Sandwich wall systems - for a sustainable future


Sandwich wall systems - for a sustainable future

Sandwich wall systems of precast concrete are frequently used in many countries for the building of residential housing as well as commercial buildings.

Sandwich wall systems of precast concrete are frequently used in many countries for the building of residential housing as well as commercial buildings. With the current growing focus on environmental and energy issues, the advantages of the sandwich façade are further increased. In addition of the many benefits related to cost-effective production and energy efficiency, the modern sandwich wall also offers a great variety of different surface alternatives. Dr. Gösta Lindström is Technical Manager at Strängbetong in Sweden. At the 19th BIBM Congress and Exhibition in Vienna in May this year, Dr. Lindström spoke warmly and very interestingly on the subject of the sandwich wall system as the wall system of the future. "The essential functions required by the construction products directive (CPD) are all well provided by the sandwich wall - stability, fire protection, hygiene, health and environmental care, safety in use and accessibility, sound insulation, energy saving and thermal insulation", he describes.

The sandwich wall structure

The sandwich wall consists of two concrete panels separated by a layer of thermal insulation of a thickness selected as required due to location and climate. The internal panel is normally load-bearing with a thickness in the range of 120 mm - 150 mm, depending on the design situation. In a Nordic climate, an insulation thickness in the range of 100 mm - 200 mm is normally used. The exterior panel of concrete has a thickness of 75 mm - 80 mm. The external panel is connected to the load-bearing panel by specially designed connectors made of high quality stainless steel to ensure a long life span for the façade of the building.

Energy performance

There exists today an EU directive on the energy performance of buildings that will affect nearly all EU citizens. The perhaps most visible changes this has brought to European energy issues is the energy performance certificate. This certificate is required whenever buildings are sold, rented, or new buildings constructed. The EU has allowed member states three years (from January 2006) to implement this part of the directive. In addition to the certificate, many countries have chosen to set maximum figures of energy use for buildings. For good energy performance, the three most important parameters are thermal insulation, air tightness, and thermal mass. All vital characteristics of the sandwich wall panel.

Thermal mass and energy saving

It is well known, that increased thermal mass of a structure reduces both the heating and cooling energy consumption. In addition, a thermal massive structure reduces the temperature variation. During the hot summer period the maximum indoor temperatures are significantly reduced, when massive structures are used. In many areas, the buildings would not be usable without massive structures and/or mechanical cooling. In the northern latitudes, the maximum temperatures are not that critical, but the thermal mass clearly improves the comfort of the building and reduces the need for cooling. The energy savings are both on heating as well as cooling and depend on the type of building, the magnitude of free energy released from persons, electrical equipment inside the building, and solar radiation. The major emissions of CO2 from buildings are from the energy use in service life due to heating and cooling. By utilising the thermal mass the energy use compared to a light weight structure with the same U-value* is significantly reduced. As still a major part of electricity is produced by coal that in many parts of the world results in a large contribution to the CO2 emissions, even a small reduction of electricity use directly advances the improvement of the environment.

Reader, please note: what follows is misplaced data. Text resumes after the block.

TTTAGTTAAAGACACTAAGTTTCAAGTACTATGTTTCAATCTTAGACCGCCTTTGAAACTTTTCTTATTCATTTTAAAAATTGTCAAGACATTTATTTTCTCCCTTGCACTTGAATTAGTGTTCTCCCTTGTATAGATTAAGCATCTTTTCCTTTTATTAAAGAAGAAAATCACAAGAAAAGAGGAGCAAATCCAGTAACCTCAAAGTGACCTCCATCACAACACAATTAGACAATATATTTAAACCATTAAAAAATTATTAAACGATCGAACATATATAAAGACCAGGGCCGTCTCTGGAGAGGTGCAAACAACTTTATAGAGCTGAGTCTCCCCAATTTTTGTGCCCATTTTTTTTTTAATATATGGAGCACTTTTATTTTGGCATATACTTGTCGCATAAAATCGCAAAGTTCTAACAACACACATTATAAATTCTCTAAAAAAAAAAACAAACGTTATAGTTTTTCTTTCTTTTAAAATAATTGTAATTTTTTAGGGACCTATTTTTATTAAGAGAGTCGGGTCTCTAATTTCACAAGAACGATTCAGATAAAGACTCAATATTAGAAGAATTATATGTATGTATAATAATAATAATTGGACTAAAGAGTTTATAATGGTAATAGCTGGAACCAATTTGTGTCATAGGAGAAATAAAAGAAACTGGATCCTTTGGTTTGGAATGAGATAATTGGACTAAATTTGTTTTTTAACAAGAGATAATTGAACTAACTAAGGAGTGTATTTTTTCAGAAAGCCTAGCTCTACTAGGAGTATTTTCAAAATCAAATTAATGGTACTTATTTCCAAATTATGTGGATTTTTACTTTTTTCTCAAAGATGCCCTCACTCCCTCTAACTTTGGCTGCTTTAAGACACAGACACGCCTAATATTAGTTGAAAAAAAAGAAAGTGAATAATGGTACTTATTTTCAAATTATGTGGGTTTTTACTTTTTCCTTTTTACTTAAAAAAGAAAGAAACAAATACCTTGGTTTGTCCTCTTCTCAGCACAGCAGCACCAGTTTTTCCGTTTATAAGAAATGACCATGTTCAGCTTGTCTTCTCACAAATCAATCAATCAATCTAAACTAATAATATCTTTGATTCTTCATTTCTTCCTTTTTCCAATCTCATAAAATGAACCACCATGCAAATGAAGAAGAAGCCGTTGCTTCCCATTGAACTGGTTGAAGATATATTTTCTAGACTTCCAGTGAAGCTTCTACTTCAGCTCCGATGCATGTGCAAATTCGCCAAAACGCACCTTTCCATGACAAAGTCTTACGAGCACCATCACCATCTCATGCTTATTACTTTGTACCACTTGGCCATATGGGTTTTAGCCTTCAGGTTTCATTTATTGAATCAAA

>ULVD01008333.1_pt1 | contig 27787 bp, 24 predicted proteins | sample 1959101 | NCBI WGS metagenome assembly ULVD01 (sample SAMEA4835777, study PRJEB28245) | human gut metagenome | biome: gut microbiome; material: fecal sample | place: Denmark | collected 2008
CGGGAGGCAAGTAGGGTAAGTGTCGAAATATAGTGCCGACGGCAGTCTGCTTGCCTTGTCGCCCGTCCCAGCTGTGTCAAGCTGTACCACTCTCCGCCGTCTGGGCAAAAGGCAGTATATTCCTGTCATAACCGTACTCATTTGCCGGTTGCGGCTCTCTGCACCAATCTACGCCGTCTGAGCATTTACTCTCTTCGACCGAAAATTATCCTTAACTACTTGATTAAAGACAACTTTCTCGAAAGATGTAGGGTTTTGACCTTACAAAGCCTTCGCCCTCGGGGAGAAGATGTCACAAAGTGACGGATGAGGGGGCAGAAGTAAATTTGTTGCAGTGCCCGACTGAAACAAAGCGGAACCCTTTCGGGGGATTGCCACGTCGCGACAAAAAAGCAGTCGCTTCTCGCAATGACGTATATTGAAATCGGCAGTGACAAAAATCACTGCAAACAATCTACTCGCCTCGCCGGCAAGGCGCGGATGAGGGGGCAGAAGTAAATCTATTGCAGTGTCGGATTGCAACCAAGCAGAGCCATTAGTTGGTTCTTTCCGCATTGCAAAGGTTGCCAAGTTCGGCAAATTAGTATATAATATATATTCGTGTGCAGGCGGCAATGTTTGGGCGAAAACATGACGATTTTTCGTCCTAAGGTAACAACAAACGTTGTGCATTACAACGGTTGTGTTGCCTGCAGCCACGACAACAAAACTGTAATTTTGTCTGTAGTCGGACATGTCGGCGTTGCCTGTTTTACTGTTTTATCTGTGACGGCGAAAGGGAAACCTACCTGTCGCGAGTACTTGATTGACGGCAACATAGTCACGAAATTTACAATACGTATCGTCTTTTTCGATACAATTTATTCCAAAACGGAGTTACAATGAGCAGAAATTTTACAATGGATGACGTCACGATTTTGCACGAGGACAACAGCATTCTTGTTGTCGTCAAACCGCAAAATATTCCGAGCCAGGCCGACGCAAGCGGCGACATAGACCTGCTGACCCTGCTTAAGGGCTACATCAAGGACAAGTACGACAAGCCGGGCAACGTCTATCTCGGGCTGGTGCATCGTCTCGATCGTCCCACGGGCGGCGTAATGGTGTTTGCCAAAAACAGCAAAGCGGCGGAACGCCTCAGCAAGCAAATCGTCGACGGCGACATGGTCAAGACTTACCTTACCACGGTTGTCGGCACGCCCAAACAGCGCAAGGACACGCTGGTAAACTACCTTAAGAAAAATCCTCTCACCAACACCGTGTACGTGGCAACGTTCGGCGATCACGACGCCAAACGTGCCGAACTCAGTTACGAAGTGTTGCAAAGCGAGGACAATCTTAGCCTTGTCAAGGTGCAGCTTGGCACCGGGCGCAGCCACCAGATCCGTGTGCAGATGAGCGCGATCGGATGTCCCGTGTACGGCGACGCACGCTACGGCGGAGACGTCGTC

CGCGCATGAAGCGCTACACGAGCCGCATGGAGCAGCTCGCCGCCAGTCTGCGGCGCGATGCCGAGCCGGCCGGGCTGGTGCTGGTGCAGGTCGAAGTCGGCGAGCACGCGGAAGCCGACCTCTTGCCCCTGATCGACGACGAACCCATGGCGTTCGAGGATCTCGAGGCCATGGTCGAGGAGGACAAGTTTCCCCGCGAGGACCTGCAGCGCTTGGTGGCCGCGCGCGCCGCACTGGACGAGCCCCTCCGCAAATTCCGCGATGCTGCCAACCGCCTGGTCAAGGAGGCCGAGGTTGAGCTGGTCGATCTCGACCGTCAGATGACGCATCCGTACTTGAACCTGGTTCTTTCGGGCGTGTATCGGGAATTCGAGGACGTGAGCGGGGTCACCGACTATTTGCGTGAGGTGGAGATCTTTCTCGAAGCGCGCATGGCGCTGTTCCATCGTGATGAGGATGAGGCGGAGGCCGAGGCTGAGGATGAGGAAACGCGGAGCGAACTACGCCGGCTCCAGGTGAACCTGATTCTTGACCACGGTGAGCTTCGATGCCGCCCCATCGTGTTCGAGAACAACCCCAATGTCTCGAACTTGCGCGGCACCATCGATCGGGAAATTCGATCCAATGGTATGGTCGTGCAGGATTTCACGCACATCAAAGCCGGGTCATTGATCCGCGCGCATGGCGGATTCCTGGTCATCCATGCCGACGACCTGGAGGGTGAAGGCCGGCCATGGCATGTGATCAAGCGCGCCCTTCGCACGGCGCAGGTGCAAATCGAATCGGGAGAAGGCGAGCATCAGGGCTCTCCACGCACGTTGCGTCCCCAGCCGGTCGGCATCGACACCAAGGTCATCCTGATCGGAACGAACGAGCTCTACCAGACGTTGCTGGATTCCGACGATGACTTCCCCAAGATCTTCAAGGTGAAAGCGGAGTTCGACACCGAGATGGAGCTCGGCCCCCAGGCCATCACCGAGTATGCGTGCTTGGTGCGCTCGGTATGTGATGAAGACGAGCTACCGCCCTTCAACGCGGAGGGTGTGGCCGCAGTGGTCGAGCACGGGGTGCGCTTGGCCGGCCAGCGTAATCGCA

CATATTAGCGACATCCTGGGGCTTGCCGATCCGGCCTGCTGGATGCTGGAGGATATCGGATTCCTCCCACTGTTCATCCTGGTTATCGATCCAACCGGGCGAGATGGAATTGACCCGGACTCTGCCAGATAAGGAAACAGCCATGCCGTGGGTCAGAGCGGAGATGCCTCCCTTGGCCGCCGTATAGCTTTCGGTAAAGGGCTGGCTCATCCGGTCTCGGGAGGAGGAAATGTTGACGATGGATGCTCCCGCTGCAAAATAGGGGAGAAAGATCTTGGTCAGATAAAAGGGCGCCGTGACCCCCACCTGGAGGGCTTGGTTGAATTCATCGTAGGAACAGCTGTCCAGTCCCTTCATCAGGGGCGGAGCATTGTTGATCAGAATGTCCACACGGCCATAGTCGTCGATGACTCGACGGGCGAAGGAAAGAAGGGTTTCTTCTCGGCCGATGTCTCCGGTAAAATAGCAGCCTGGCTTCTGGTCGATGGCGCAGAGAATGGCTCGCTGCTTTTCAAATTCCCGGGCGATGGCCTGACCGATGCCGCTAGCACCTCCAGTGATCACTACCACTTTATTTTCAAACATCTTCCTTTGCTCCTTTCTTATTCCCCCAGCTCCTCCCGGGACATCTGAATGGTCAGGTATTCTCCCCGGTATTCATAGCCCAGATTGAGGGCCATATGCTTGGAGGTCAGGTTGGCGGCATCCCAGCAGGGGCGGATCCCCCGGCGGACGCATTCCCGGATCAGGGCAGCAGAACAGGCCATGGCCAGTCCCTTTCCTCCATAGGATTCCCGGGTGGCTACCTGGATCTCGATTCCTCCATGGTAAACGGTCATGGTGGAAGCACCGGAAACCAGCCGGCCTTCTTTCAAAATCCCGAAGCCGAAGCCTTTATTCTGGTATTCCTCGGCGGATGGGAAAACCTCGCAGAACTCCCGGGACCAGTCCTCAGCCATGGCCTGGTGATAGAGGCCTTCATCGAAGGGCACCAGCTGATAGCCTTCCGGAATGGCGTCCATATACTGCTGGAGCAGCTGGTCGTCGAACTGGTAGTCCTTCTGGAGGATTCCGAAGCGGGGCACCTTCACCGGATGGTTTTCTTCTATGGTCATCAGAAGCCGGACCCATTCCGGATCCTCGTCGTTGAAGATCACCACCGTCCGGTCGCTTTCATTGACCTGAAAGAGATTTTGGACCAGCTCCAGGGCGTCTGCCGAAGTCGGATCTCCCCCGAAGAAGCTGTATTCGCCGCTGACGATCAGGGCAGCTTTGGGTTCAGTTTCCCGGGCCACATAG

In the early development of the sandwich wall systems, aesthetic and architectural demands were not always given enough attention and the façades were optimized only from a production point of view. This resulted in some areas with apartment buildings with too much repetitiveness in the façade expression. However, the modern sandwich wall system of today has been developed under the influence of architects and there are now many alternatives that provide a long service life and low maintenance costs. The concrete can be made with different cements and aggregates. The surface can be treated with special colour, a retarder combined with washing, sand blasting, acid treatment, or many other expressions. Also ceramic tiles, brick tiles, and natural stone can be used.

* The U-value describes how well a building element conducts heat. It measures the rate of heat transfer through an element over a given area under standardized conditions. A smaller U-value is better. In the U.S., the R-Value is used, which is a measure of insulating properties, and so the reverse of the U-Value.